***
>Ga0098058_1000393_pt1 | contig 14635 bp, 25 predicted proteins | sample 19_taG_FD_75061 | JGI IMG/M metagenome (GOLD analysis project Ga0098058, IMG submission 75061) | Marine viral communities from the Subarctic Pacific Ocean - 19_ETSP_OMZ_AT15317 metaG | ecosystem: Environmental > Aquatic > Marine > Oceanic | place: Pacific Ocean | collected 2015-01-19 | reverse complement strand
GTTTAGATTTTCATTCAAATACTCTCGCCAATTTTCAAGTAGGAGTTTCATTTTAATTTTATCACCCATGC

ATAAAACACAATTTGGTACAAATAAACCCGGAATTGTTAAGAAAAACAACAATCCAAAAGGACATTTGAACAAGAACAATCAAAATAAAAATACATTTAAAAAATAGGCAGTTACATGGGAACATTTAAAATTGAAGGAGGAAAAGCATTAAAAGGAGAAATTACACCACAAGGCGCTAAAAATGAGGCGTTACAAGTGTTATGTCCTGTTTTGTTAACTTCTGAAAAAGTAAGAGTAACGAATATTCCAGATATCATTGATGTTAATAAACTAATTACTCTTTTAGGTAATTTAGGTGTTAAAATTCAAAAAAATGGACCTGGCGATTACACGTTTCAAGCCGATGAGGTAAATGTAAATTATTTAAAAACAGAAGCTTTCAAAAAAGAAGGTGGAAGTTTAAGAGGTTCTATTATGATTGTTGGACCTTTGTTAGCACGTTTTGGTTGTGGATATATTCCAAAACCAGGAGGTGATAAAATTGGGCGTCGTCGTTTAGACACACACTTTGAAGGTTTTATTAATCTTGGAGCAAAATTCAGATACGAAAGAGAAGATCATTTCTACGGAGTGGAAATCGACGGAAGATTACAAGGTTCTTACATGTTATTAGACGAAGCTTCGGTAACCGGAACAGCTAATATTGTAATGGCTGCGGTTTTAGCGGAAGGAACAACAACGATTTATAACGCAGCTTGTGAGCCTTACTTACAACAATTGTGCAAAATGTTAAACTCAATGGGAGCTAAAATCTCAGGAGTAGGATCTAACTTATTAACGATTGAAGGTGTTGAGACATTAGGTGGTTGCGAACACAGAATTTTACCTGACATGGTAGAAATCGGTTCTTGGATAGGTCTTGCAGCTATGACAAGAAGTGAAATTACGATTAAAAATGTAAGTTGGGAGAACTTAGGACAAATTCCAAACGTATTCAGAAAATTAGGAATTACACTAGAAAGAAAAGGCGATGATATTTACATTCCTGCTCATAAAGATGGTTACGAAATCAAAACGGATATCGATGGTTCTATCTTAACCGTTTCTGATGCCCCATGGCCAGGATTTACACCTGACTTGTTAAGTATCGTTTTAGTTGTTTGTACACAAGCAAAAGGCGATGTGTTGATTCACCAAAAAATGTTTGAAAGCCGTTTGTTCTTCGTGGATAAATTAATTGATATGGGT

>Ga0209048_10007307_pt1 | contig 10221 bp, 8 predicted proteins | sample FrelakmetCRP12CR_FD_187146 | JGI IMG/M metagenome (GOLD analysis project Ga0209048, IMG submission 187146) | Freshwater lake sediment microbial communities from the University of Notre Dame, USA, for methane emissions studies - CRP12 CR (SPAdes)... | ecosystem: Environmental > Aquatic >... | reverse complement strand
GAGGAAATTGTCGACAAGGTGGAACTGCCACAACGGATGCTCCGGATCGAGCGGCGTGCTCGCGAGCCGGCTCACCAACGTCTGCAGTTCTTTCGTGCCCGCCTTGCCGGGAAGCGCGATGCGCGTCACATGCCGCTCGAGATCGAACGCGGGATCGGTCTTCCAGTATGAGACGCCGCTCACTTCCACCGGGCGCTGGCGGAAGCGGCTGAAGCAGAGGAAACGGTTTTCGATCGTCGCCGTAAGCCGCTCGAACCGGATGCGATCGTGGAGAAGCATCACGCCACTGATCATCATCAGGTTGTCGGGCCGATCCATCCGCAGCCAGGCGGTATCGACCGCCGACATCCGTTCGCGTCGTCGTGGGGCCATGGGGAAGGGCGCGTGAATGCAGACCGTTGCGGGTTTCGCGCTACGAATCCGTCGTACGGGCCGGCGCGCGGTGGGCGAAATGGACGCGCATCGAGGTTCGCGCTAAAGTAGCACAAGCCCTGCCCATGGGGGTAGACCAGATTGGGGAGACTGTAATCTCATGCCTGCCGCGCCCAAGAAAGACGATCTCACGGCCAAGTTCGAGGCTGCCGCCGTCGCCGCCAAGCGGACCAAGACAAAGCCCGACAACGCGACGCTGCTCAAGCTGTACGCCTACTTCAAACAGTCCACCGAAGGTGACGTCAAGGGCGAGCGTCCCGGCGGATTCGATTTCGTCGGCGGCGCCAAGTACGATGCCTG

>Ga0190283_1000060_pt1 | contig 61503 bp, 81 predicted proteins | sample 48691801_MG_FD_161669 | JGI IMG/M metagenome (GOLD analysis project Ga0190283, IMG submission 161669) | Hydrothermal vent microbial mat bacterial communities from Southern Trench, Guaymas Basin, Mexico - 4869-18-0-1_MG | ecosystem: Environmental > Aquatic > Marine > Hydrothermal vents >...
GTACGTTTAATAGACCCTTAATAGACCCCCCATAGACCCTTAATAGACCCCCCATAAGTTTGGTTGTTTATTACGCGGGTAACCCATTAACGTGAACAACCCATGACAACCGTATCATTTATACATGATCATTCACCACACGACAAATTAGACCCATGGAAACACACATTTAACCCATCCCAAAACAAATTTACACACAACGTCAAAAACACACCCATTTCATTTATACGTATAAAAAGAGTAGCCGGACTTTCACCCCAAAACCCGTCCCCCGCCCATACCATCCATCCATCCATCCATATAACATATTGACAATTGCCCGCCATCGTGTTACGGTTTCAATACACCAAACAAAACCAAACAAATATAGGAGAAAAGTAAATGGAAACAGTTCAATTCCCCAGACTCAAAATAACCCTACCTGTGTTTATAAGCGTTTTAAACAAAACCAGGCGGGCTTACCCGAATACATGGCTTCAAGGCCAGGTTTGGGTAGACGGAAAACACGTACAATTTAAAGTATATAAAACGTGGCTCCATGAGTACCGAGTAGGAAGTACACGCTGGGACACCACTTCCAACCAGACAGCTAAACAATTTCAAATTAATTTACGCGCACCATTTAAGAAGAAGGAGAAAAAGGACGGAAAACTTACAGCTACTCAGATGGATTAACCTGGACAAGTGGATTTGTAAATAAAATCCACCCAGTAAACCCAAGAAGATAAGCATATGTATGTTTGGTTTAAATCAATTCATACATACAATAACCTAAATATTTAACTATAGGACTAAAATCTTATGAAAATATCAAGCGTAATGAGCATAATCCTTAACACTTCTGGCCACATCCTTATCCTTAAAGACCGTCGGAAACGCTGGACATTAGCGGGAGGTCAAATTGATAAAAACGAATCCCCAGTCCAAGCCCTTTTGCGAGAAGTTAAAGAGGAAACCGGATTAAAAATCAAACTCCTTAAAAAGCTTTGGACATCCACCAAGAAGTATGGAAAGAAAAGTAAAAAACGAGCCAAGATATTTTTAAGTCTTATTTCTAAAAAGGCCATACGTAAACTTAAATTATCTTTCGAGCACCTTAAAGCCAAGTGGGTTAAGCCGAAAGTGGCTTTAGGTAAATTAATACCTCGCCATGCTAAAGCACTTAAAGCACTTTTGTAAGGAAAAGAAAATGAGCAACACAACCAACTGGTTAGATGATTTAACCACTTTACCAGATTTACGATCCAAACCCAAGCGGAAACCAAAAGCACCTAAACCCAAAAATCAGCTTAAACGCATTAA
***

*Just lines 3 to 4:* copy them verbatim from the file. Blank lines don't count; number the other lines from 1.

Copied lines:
ATAAAACACAATTTGGTACAAATAAACCCGGAATTGTTAAGAAAAACAACAATCCAAAAGGACATTTGAACAAGAACAATCAAAATAAAAATACATTTAAAAAATAGGCAGTTACATGGGAACATTTAAAATTGAAGGAGGAAAAGCATTAAAAGGAGAAATTACACCACAAGGCGCTAAAAATGAGGCGTTACAAGTGTTATGTCCTGTTTTGTTAACTTCTGAAAAAGTAAGAGTAACGAATATTCCAGATATCATTGATGTTAATAAACTAATTACTCTTTTAGGTAATTTAGGTGTTAAAATTCAAAAAAATGGACCTGGCGATTACACGTTTCAAGCCGATGAGGTAAATGTAAATTATTTAAAAACAGAAGCTTTCAAAAAAGAAGGTGGAAGTTTAAGAGGTTCTATTATGATTGTTGGACCTTTGTTAGCACGTTTTGGTTGTGGATATATTCCAAAACCAGGAGGTGATAAAATTGGGCGTCGTCGTTTAGACACACACTTTGAAGGTTTTATTAATCTTGGAGCAAAATTCAGATACGAAAGAGAAGATCATTTCTACGGAGTGGAAATCGACGGAAGATTACAAGGTTCTTACATGTTATTAGACGAAGCTTCGGTAACCGGAACAGCTAATATTGTAATGGCTGCGGTTTTAGCGGAAGGAACAACAACGATTTATAACGCAGCTTGTGAGCCTTACTTACAACAATTGTGCAAAATGTTAAACTCAATGGGAGCTAAAATCTCAGGAGTAGGATCTAACTTATTAACGATTGAAGGTGTTGAGACATTAGGTGGTTGCGAACACAGAATTTTACCTGACATGGTAGAAATCGGTTCTTGGATAGGTCTTGCAGCTATGACAAGAAGTGAAATTACGATTAAAAATGTAAGTTGGGAGAACTTAGGACAAATTCCAAACGTATTCAGAAAATTAGGAATTACACTAGAAAGAAAAGGCGATGATATTTACATTCCTGCTCATAAAGATGGTTACGAAATCAAAACGGATATCGATGGTTCTATCTTAACCGTTTCTGATGCCCCATGGCCAGGATTTACACCTGACTTGTTAAGTATCGTTTTAGTTGTTTGTACACAAGCAAAAGGCGATGTGTTGATTCACCAAAAAATGTTTGAAAGCCGTTTGTTCTTCGTGGATAAATTAATTGATATGGGT

>Ga0209048_10007307_pt1 | contig 10221 bp, 8 predicted proteins | sample FrelakmetCRP12CR_FD_187146 | JGI IMG/M metagenome (GOLD analysis project Ga0209048, IMG submission 187146) | Freshwater lake sediment microbial communities from the University of Notre Dame, USA, for methane emissions studies - CRP12 CR (SPAdes)... | ecosystem: Environmental > Aquatic >... | reverse complement strand